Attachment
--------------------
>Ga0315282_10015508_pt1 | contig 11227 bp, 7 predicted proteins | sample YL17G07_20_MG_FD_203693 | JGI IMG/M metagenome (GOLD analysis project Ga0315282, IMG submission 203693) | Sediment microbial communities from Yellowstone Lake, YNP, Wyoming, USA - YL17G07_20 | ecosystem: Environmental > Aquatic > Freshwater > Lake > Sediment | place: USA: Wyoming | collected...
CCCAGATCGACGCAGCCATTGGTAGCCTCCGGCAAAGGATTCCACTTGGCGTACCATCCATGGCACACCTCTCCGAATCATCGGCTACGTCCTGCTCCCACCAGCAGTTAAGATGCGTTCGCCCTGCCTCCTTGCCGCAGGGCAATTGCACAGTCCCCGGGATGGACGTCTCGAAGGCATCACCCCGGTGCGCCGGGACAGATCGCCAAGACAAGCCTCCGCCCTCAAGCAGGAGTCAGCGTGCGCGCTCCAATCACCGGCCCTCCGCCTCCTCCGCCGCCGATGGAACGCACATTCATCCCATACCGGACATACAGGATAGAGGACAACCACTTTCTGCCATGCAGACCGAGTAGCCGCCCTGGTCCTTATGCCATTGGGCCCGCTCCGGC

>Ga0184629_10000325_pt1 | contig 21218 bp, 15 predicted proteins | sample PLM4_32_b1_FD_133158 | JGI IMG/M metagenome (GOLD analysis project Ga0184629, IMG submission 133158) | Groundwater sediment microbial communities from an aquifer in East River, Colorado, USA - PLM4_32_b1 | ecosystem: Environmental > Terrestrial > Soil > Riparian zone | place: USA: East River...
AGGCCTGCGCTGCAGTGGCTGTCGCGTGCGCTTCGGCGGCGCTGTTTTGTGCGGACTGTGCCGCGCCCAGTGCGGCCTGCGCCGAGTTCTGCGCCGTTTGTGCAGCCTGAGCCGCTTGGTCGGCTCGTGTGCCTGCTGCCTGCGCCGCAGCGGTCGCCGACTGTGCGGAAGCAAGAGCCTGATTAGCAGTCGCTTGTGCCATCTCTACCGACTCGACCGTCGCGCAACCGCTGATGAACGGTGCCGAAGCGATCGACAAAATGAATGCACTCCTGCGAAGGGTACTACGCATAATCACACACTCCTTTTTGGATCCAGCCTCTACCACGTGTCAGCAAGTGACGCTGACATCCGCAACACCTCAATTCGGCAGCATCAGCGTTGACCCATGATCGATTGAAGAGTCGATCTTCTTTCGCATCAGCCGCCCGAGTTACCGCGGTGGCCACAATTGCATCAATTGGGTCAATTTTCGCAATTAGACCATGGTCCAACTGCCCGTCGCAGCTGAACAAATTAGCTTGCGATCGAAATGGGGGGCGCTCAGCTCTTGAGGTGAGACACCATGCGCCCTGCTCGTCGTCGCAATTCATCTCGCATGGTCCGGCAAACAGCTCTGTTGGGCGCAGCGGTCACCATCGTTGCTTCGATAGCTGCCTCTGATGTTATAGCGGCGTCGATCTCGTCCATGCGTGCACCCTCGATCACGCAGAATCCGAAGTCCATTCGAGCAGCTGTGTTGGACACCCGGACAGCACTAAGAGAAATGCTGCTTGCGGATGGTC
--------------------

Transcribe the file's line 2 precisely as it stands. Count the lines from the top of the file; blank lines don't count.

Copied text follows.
CCCAGATCGACGCAGCCATTGGTAGCCTCCGGCAAAGGATTCCACTTGGCGTACCATCCATGGCACACCTCTCCGAATCATCGGCTACGTCCTGCTCCCACCAGCAGTTAAGATGCGTTCGCCCTGCCTCCTTGCCGCAGGGCAATTGCACAGTCCCCGGGATGGACGTCTCGAAGGCATCACCCCGGTGCGCCGGGACAGATCGCCAAGACAAGCCTCCGCCCTCAAGCAGGAGTCAGCGTGCGCGCTCCAATCACCGGCCCTCCGCCTCCTCCGCCGCCGATGGAACGCACATTCATCCCATACCGGACATACAGGATAGAGGACAACCACTTTCTGCCATGCAGACCGAGTAGCCGCCCTGGTCCTTATGCCATTGGGCCCGCTCCGGC